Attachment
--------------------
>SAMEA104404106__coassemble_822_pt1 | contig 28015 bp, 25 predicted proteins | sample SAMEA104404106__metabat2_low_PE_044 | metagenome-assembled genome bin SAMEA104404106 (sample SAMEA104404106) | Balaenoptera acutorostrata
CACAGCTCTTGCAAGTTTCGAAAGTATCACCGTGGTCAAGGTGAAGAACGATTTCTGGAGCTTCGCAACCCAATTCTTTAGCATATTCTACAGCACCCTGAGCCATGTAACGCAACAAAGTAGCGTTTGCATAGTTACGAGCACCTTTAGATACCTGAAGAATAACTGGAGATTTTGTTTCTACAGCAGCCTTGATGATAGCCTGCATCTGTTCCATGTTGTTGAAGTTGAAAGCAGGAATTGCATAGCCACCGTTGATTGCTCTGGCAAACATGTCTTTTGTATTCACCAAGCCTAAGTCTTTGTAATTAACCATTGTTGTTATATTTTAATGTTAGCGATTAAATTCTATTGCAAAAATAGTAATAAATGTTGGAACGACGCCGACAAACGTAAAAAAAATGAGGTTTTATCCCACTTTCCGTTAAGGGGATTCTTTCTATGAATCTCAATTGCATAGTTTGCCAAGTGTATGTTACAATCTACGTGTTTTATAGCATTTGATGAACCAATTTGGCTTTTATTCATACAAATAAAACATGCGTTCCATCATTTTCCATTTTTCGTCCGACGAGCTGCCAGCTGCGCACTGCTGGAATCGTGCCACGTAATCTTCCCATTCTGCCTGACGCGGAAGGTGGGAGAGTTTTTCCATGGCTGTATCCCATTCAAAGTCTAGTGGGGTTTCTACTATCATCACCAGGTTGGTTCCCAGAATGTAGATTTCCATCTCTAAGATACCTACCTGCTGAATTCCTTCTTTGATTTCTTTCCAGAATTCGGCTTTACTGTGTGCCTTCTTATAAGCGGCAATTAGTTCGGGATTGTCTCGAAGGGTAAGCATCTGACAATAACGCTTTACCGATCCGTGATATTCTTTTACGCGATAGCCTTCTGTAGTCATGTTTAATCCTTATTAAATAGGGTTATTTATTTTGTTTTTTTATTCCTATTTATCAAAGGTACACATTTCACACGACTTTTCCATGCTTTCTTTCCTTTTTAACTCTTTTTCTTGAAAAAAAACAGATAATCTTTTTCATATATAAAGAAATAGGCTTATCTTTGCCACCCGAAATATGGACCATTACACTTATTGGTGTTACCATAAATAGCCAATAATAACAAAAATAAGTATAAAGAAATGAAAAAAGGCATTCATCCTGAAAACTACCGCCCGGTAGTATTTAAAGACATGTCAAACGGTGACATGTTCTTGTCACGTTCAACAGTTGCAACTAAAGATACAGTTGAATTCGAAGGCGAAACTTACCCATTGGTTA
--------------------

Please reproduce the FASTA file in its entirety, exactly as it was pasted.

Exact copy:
>SAMEA104404106__coassemble_822_pt1 | contig 28015 bp, 25 predicted proteins | sample SAMEA104404106__metabat2_low_PE_044 | metagenome-assembled genome bin SAMEA104404106 (sample SAMEA104404106) | Balaenoptera acutorostrata
CACAGCTCTTGCAAGTTTCGAAAGTATCACCGTGGTCAAGGTGAAGAACGATTTCTGGAGCTTCGCAACCCAATTCTTTAGCATATTCTACAGCACCCTGAGCCATGTAACGCAACAAAGTAGCGTTTGCATAGTTACGAGCACCTTTAGATACCTGAAGAATAACTGGAGATTTTGTTTCTACAGCAGCCTTGATGATAGCCTGCATCTGTTCCATGTTGTTGAAGTTGAAAGCAGGAATTGCATAGCCACCGTTGATTGCTCTGGCAAACATGTCTTTTGTATTCACCAAGCCTAAGTCTTTGTAATTAACCATTGTTGTTATATTTTAATGTTAGCGATTAAATTCTATTGCAAAAATAGTAATAAATGTTGGAACGACGCCGACAAACGTAAAAAAAATGAGGTTTTATCCCACTTTCCGTTAAGGGGATTCTTTCTATGAATCTCAATTGCATAGTTTGCCAAGTGTATGTTACAATCTACGTGTTTTATAGCATTTGATGAACCAATTTGGCTTTTATTCATACAAATAAAACATGCGTTCCATCATTTTCCATTTTTCGTCCGACGAGCTGCCAGCTGCGCACTGCTGGAATCGTGCCACGTAATCTTCCCATTCTGCCTGACGCGGAAGGTGGGAGAGTTTTTCCATGGCTGTATCCCATTCAAAGTCTAGTGGGGTTTCTACTATCATCACCAGGTTGGTTCCCAGAATGTAGATTTCCATCTCTAAGATACCTACCTGCTGAATTCCTTCTTTGATTTCTTTCCAGAATTCGGCTTTACTGTGTGCCTTCTTATAAGCGGCAATTAGTTCGGGATTGTCTCGAAGGGTAAGCATCTGACAATAACGCTTTACCGATCCGTGATATTCTTTTACGCGATAGCCTTCTGTAGTCATGTTTAATCCTTATTAAATAGGGTTATTTATTTTGTTTTTTTATTCCTATTTATCAAAGGTACACATTTCACACGACTTTTCCATGCTTTCTTTCCTTTTTAACTCTTTTTCTTGAAAAAAAACAGATAATCTTTTTCATATATAAAGAAATAGGCTTATCTTTGCCACCCGAAATATGGACCATTACACTTATTGGTGTTACCATAAATAGCCAATAATAACAAAAATAAGTATAAAGAAATGAAAAAAGGCATTCATCCTGAAAACTACCGCCCGGTAGTATTTAAAGACATGTCAAACGGTGACATGTTCTTGTCACGTTCAACAGTTGCAACTAAAGATACAGTTGAATTCGAAGGCGAAACTTACCCATTGGTTA